March is a frenetic time of year for educators, and I'm not just talking about college basketball's version of March Madness™ with Cinderella upset stories and incessant variations of the tune, "One Shining Moment." Picking the winners on your Tournament Challenge bracket isn't the real madness that is driving your school crazy. It's far worse than that!
The March Madness in K-12 schools (and higher ed for that matter) is far more of a crisis because the personnel decisions of school administrators and school boards--starting around March and over the next 90 days--will determine the future trajectory of your students, your school, and your quality of life next year.
Why do we do this to ourselves? What is the cause of this perplexing preponderance of the people paradox?
Face the Brutal TQ Facts
People really are the most valuable asset of a school. When prompted to specifically define “high performing,” however, administrators have to face the brutal fact that the percentage of high quality faculty in their Talent Quotient (TQ) is actually only 20-25%. That's not surprising when you consider that on average (based on School Growth's data and analysis over the last eight years), administrators spend less than .4% of their annual budget on faculty recruiting and less than 5% of their work week investing constructively in their faculty.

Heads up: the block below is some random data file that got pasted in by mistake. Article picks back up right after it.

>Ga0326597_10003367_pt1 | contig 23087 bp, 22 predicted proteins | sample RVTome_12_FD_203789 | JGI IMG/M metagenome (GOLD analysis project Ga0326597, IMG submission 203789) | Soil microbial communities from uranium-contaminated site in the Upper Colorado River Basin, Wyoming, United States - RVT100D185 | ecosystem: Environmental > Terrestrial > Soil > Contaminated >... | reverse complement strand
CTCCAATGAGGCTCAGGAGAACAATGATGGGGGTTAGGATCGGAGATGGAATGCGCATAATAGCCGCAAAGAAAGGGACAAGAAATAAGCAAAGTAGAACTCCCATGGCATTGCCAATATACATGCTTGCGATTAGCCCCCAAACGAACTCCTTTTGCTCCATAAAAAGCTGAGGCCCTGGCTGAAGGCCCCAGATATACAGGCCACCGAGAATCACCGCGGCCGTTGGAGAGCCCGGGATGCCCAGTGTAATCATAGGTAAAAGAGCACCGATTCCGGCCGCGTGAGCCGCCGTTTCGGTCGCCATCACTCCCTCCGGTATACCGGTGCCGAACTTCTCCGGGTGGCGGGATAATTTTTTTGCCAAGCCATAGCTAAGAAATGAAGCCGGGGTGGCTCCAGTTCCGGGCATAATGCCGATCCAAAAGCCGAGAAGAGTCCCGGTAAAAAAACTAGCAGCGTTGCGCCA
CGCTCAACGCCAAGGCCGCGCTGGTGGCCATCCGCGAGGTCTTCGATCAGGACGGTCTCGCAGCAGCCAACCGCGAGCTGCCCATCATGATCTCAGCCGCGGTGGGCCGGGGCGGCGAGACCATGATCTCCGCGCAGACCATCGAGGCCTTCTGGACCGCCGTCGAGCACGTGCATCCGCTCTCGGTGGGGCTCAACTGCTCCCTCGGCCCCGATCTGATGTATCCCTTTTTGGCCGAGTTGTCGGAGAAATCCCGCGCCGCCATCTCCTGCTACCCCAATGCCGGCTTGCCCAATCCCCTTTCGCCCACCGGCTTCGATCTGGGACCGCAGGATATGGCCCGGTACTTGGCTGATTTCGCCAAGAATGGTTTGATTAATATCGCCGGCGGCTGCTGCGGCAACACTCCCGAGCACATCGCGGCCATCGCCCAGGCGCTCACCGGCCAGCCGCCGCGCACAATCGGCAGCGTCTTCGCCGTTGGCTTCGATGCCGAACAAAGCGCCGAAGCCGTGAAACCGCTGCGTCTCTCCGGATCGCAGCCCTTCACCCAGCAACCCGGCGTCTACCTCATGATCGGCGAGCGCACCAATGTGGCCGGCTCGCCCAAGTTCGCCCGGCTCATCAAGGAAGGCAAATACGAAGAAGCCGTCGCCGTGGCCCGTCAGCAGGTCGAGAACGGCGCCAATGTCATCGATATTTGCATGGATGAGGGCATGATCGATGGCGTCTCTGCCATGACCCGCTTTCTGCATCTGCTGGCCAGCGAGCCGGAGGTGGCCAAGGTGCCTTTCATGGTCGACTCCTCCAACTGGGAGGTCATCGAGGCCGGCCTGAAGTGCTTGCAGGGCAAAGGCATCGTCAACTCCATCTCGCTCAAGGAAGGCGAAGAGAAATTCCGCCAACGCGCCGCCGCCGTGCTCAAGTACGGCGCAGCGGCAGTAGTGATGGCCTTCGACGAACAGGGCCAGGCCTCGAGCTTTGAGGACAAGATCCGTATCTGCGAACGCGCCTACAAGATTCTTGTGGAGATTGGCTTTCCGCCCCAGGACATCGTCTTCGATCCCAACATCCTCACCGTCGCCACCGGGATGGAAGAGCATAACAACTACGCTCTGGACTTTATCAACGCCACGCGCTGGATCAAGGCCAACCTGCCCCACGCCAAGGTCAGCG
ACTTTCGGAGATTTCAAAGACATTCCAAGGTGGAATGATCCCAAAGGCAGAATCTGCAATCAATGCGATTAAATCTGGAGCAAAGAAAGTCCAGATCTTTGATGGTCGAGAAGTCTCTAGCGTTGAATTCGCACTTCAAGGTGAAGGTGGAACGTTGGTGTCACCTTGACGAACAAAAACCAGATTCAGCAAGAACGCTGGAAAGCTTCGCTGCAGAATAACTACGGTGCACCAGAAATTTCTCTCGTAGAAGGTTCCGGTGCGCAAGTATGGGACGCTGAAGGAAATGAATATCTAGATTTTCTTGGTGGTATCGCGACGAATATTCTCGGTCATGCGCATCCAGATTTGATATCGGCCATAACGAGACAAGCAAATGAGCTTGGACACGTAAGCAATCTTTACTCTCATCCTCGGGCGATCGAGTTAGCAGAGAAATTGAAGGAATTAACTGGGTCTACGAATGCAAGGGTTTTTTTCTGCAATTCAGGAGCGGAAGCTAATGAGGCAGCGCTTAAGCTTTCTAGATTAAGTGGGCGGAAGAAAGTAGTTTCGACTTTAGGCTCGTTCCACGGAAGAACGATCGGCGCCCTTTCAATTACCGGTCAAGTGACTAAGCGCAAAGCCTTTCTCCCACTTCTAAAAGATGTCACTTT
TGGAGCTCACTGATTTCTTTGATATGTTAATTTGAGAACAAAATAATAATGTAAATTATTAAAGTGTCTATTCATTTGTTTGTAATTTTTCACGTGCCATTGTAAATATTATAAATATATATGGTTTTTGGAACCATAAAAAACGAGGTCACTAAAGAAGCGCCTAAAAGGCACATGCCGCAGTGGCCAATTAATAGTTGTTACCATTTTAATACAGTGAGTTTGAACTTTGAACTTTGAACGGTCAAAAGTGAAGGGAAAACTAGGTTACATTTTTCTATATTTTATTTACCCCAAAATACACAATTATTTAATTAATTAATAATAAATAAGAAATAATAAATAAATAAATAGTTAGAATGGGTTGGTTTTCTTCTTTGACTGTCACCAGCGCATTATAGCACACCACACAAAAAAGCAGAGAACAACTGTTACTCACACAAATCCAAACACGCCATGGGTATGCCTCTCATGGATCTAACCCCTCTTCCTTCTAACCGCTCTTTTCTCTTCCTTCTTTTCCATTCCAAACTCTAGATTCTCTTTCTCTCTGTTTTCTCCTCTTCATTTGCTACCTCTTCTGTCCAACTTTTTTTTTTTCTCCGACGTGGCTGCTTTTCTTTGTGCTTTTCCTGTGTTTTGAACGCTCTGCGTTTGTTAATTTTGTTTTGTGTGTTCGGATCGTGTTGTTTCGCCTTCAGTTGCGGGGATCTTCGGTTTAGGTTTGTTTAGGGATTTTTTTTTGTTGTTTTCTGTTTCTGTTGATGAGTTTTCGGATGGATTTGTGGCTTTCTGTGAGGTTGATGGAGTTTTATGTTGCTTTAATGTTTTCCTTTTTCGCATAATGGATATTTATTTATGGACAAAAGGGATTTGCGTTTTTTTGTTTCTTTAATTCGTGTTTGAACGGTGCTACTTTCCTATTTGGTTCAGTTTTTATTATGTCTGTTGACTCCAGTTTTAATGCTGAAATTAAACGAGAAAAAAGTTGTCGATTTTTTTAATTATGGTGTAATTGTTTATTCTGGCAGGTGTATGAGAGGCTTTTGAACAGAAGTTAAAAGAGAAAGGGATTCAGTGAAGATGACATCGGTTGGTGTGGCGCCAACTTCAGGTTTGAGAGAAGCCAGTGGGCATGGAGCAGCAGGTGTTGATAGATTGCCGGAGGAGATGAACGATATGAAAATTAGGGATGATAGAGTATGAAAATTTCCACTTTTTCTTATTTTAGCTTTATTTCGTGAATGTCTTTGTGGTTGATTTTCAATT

If you want to know more about your TQ or don't have an effective performance rubric, check out the School Growth Talent & Team Workshop. You can learn both in one day and have the clarity to make better personnel decisions, improving your quality of life as a leader and creating a brighter future for your students.
Stop the Madness
We have a bad habit in K-12 leadership that destroys faculty and overall school culture. Schools are the only organizations of which I am aware that will inform an employee that they are essentially fired (aka, non-renewed), and yet allow that person to continue working with their clients (aka, students and parents) for an extended period of time. I guarantee that Google, Apple, Disney, not even your local grocery store would make such an unhealthy management decision. But this destructive habit is exercised every spring in most schools. That's March Madness!
You will most likely have to continue this industry-wide habit, so take the steps to develop your communication and culture strategies wisely. If you know how to engage with difficult conversations and manage difficult people, you're more likely to navigate these situations without negatively impacting the school. Equip yourself with the right training and tools to produce the best results.